'Contain guest complaints before they go global'
Hotels must deal with guest grumbles onsite to limit bad press online
Hoteliers have expressed the need to take more precautions to stop bad reviews going online and affecting business negatively.
In a panel discussion at the Hotelier Middle East Great GM Debate held yesterday (September 24) in Dubai, industry experts said that negative reviews can be dealt with by line staff before they are posted online.
“If there is a problem, you need to go about it the right way,” said Jean Pierre Simon, regional general manager – Northern UAE, Coral Beach Resort. However, he added that to do this effectively, hotels must know their guests better, and “the empowerment needs to be improved for line staff in the UAE” to deal with them.
Ritz-Carlton DIFC general manager Lother Quarz agreed, saying: “65% of guests who had a bad experience at your hotel would move to the competition, and 27% would not intend to come back.”
“It’s really important to ensure training for employees and make sure there is open communication there with guests,” Quarz added. “There’s no point sending a bottle of red wine up to their room if they don’t like red wine.”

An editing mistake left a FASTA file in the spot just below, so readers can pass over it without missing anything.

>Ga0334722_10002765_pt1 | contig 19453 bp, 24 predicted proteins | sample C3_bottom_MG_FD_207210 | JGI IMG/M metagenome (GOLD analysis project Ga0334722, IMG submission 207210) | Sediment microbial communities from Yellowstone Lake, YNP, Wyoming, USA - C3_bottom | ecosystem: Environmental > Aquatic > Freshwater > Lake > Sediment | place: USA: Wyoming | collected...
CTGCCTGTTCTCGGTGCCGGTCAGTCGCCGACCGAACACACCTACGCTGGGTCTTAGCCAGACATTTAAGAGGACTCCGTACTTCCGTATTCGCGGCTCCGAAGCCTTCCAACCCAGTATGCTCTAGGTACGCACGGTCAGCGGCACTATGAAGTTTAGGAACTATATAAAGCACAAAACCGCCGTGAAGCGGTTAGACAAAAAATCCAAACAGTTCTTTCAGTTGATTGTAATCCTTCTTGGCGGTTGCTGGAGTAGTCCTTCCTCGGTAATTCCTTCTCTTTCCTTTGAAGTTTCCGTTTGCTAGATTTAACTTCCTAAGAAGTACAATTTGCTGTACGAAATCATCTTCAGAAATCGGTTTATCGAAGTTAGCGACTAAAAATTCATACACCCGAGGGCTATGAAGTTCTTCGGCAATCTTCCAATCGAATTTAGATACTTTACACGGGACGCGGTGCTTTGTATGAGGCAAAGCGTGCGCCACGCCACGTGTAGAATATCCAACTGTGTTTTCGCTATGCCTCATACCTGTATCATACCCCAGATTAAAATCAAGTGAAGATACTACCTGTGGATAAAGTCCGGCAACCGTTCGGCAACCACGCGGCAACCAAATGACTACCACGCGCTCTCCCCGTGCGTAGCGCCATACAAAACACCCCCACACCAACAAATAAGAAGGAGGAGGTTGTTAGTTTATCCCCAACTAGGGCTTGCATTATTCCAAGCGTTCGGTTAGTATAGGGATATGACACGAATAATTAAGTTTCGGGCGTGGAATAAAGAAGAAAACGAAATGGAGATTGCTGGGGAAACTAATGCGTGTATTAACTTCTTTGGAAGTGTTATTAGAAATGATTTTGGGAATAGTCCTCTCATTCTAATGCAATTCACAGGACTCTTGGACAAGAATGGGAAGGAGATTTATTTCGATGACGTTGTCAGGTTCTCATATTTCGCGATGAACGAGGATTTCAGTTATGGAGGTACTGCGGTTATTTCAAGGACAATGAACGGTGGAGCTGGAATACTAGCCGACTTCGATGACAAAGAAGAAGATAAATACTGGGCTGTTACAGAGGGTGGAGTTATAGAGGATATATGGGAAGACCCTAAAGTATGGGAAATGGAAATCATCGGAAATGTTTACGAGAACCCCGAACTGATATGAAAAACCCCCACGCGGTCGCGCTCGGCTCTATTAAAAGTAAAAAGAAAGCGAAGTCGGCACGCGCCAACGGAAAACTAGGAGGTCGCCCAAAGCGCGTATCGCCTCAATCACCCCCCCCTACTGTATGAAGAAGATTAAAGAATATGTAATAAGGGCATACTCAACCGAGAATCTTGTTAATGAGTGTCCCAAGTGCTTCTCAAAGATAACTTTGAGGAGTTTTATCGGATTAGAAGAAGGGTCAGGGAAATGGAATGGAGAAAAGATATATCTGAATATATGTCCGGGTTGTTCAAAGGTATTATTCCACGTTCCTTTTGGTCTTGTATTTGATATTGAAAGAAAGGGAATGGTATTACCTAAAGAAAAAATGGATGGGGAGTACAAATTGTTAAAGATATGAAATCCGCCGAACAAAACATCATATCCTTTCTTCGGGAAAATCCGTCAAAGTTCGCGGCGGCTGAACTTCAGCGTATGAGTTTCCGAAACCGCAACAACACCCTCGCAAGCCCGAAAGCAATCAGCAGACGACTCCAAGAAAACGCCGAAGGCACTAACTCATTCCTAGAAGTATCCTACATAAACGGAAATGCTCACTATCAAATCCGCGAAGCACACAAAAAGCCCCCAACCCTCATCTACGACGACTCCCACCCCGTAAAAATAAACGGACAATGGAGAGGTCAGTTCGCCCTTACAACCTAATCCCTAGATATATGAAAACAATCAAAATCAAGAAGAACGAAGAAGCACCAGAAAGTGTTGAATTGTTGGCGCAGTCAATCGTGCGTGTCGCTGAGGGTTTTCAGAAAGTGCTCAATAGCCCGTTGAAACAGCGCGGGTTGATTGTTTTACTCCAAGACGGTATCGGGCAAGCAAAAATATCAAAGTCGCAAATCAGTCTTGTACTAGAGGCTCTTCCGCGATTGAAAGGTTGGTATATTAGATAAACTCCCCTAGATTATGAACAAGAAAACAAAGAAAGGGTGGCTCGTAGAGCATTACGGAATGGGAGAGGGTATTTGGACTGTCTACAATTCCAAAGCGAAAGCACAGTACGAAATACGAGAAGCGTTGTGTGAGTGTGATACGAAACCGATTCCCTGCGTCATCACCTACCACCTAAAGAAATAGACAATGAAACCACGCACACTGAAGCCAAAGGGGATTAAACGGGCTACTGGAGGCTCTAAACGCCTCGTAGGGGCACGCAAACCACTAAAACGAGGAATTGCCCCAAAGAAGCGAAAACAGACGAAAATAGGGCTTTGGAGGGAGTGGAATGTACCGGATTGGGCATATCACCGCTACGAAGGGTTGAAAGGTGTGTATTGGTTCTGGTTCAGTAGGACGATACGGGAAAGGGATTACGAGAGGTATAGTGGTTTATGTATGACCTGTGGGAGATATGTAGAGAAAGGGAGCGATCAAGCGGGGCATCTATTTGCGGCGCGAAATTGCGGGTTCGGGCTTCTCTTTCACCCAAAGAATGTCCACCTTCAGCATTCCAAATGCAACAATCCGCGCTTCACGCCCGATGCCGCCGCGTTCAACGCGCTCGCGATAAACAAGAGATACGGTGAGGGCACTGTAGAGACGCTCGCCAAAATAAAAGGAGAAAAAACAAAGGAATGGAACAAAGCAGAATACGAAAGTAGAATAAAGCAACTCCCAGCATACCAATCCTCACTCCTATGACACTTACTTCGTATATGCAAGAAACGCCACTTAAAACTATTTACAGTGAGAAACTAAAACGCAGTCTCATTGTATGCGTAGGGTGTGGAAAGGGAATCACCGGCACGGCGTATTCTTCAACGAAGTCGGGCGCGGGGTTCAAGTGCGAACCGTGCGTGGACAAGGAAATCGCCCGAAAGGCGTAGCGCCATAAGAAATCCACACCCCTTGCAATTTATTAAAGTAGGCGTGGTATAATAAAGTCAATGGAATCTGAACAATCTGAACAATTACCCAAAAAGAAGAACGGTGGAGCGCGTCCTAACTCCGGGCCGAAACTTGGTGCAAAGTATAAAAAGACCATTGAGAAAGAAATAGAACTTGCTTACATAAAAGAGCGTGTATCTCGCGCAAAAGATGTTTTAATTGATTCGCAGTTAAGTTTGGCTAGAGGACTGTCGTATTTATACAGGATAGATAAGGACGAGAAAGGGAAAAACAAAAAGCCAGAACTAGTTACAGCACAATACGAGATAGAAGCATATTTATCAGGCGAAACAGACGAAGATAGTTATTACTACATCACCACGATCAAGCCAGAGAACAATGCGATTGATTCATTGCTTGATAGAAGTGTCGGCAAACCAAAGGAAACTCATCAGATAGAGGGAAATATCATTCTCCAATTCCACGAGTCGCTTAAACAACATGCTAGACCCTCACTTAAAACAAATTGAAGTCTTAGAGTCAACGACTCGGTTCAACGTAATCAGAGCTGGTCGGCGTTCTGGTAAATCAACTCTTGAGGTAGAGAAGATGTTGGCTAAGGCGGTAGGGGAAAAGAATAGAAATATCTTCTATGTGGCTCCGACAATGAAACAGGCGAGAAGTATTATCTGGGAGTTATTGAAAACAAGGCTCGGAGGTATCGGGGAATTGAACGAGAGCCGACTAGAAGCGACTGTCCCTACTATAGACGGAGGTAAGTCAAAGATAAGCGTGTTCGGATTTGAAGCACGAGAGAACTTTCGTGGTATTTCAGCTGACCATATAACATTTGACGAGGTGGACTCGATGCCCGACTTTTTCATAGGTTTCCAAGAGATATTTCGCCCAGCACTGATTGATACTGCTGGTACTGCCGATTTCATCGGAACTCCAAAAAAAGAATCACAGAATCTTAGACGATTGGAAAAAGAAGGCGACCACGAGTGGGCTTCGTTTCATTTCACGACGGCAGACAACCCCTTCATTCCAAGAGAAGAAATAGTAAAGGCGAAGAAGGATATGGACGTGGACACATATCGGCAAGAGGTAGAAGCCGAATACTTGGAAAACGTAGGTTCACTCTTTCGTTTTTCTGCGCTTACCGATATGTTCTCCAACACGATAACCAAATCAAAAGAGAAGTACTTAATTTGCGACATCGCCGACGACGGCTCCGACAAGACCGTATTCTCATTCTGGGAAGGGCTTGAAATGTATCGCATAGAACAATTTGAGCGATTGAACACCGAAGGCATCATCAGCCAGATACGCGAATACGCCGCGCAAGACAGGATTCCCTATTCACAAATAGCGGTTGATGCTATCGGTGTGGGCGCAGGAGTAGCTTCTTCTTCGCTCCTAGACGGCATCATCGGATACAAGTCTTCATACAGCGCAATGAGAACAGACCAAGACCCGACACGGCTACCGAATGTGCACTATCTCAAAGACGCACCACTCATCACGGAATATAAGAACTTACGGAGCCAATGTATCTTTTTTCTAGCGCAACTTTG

“[You need to] act immediately when guests are in the hotel, as soon as possible to try to rectify,” Simon added. “They can give you a very bad reputation very fast.”
“Make sure the team is visible, especially in a resort, so that they can take that complaint, rather than them going straight to put it online. If it’s contained within the hotel, it’s alright, as soon as it gets onto booking.com or TripAdvisor, then it becomes a big problem,” Simon continued.
However, Pullman Mall of the Emirates general manager Laurent Chaudet said that sometimes a complaint can’t be contained, adding: “People in the hotel room are on the internet. You need to monitor the situation within the hotel. They can take a photo in their room and it can be online instantly and give you a bad reputation.”